Passenger flights from Yemen's Sanaa airport are expected to restart on Monday, after weeks of complications delayed the resumption.
A plane travelling to Jordan's capital Amman will be the first commercial flight to take off from the capital's airport in six years, because of the civil war, Yemen’s Foreign Minister Ahmed bin Mubarak said.
“After great efforts from the Yemeni government, the Arab alliance, the UN envoy and the co-operation of our brothers in Jordan the first flight will be rescheduled on Monday from Sana'a airport,” Mr bin Mubarak said on Twitter.
The development will “alleviate the suffering of our people, which will remain our first concern and priority”, Mr bin Mubarak said.
The transport minister in Sanaa said on Friday that the flight was ready to operate.
The resumption of flights is one component of a UN-brokered two-month ceasefire that went into effect in early April.
But flights have been delayed as warring factions could not agree on the type of travel documents passengers could use.
The inaugural flight under the truce was planned for April 24 from Sanaa to Amman but had to be scrapped after national carrier Yemenia said it did not receive the necessary permits.
The flight was expected to transport passengers in need of urgent medical treatment to the Jordanian capital.
The government said passengers who live in Houthi-held areas could not use passports issued by the rebel group, a move that forced the cancellation of the flight. Information Minister Moammar Al Eryani said the Houthis were trying to exploit the humanitarian crisis by issuing "unreliable" passports.
The internationally recognised government has now accepted a short-term compromise, Yemen's embassy in Washington said on Twitter last week. Yemeni authorities accepted "a UN proposal to use Houthi documents on an interim basis and only during the truce".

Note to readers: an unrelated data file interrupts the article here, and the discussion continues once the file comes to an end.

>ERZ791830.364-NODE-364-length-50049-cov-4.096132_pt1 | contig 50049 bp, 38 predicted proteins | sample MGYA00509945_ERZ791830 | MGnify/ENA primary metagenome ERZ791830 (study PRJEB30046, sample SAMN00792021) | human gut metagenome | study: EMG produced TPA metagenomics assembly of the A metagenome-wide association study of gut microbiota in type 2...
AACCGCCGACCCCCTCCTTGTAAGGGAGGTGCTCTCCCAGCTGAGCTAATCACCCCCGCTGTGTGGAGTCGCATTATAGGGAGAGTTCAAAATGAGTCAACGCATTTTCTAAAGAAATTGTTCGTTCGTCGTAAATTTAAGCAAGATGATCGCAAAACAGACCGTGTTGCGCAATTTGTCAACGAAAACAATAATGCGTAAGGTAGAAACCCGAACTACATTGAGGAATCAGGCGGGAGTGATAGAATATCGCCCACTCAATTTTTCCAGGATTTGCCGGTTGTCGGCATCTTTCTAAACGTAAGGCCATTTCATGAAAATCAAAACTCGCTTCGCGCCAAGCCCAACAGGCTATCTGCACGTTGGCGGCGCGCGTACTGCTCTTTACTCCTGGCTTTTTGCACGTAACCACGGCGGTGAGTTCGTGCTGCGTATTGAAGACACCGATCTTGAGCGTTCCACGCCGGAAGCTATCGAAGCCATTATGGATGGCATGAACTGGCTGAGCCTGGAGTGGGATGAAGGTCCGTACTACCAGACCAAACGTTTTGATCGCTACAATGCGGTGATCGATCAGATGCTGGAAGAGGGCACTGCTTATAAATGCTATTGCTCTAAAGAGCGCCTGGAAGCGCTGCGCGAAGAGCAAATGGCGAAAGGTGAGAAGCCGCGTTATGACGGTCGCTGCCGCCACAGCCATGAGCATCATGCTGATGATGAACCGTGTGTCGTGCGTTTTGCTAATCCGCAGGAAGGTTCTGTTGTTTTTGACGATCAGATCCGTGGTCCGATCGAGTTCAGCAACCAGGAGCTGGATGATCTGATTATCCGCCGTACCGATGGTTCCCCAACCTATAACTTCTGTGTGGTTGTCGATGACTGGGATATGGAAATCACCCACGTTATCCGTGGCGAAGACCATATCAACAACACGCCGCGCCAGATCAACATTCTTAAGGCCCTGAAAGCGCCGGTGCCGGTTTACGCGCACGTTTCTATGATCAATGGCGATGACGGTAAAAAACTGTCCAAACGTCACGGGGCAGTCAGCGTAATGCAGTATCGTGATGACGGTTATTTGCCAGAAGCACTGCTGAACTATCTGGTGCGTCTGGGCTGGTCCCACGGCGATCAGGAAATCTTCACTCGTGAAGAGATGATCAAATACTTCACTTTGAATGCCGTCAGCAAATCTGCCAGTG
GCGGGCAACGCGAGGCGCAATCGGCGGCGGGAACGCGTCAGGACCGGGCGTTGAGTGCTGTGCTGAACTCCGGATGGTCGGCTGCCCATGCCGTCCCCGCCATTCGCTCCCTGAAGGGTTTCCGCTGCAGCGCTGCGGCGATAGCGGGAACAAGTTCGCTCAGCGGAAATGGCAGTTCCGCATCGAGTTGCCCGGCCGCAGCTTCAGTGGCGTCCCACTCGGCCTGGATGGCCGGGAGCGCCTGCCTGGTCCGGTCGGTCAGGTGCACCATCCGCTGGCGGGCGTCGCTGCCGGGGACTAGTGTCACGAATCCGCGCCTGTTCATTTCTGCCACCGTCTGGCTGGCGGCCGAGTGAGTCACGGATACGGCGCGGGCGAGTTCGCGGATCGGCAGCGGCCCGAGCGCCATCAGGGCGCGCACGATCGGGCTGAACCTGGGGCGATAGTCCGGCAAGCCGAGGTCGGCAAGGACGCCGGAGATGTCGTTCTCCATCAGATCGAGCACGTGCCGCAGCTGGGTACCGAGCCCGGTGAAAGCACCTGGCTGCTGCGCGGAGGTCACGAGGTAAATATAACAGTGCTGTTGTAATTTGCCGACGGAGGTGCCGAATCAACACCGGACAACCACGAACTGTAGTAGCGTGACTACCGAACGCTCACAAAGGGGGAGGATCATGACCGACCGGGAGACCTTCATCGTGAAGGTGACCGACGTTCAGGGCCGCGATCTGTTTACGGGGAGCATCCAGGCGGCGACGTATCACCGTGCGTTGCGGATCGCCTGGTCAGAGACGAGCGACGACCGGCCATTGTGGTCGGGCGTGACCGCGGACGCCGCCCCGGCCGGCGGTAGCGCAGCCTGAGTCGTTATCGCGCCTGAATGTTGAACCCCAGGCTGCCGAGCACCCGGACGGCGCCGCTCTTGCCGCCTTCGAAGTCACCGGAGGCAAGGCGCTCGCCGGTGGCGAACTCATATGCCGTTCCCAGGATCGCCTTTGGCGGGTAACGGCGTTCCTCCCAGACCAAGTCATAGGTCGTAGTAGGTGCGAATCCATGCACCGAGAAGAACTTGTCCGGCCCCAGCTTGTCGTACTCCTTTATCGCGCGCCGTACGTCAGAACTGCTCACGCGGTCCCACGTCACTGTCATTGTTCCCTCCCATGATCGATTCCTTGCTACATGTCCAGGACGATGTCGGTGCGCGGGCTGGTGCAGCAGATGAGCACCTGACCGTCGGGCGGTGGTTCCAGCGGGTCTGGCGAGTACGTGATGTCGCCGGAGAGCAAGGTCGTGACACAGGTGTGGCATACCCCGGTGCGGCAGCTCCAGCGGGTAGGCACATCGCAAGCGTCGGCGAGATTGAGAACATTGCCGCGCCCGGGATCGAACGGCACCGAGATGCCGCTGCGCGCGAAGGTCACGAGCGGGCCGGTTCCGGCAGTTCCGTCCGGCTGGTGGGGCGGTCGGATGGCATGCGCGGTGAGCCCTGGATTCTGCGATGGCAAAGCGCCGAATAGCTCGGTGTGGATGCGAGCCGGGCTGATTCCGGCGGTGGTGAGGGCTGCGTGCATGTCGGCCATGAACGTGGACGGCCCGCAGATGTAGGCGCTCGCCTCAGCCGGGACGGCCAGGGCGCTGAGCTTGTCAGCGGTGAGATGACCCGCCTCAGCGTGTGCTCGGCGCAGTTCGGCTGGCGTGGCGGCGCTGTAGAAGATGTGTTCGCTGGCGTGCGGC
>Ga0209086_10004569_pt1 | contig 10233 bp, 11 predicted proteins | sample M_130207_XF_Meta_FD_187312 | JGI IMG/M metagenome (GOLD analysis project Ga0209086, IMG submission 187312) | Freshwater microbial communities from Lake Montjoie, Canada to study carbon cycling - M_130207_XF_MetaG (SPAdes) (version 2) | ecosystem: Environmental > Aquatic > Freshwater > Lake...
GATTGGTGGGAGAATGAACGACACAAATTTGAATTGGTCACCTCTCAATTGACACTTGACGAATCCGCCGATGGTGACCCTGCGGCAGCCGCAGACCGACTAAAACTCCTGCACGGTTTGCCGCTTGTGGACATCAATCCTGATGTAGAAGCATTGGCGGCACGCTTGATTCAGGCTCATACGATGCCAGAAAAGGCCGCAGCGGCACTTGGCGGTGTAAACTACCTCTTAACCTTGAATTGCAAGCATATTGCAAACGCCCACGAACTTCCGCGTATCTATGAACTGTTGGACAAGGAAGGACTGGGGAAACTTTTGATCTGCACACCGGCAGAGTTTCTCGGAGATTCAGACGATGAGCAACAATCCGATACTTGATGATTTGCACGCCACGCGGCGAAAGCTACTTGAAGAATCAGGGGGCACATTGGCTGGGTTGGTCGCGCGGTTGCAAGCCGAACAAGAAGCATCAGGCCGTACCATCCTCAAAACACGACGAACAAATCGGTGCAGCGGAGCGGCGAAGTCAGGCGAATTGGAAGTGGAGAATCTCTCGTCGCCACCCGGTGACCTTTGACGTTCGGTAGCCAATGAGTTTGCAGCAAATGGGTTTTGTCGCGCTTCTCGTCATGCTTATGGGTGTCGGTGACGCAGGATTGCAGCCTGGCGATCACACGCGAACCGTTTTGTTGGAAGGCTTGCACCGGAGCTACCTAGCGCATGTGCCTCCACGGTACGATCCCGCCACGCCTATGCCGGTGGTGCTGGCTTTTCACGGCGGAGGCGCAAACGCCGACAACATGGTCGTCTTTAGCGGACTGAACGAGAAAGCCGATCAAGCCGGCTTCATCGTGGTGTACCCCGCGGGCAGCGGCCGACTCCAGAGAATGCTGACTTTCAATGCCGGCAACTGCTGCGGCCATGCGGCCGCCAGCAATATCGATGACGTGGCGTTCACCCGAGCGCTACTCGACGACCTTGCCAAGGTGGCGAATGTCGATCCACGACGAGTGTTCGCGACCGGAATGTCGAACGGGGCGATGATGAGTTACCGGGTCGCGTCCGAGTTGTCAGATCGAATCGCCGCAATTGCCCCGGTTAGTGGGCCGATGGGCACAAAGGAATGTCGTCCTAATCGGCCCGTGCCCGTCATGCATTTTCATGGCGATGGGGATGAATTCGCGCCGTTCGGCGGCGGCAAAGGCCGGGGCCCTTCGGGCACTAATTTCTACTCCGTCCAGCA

At the time of the delay, the aid group Norwegian Refugee Council warned Yemeni authorities that the inability to operate commercial flights out of Sanaa had stranded "tens of thousands of medical patients" seeking treatment abroad.
"It is encouraging to see the parties finding solutions to resume the flights from Sanaa airport," the NRC's Yemen country director, Erin Hutchinson, said on Friday.
"Let's hope that this will actually lead to regular commercial flights and more, like the opening of roads in Taez and other governorates," Ms Hutchinson said, referring to a Yemeni city subject to a years-long siege.
For years, the internationally recognised government and coalition have accused Iran of sending military advisers and weapons experts to support the Houthi rebels. In April last year, Rostam Ghasemi, a senior official in Iran's Islamic Revolutionary Guard Corps told Russia Today that Iran had military advisers operating in Yemen.
The airport in Sanaa has been closed to commercial traffic since August 2016. Aid flights continue to land in Sanaa, although service has periodically halted because of the conflict.
Daily flights out of government-controlled Aden in the south and the central city of Seiyun operate domestically and connect Yemen to other countries in the region.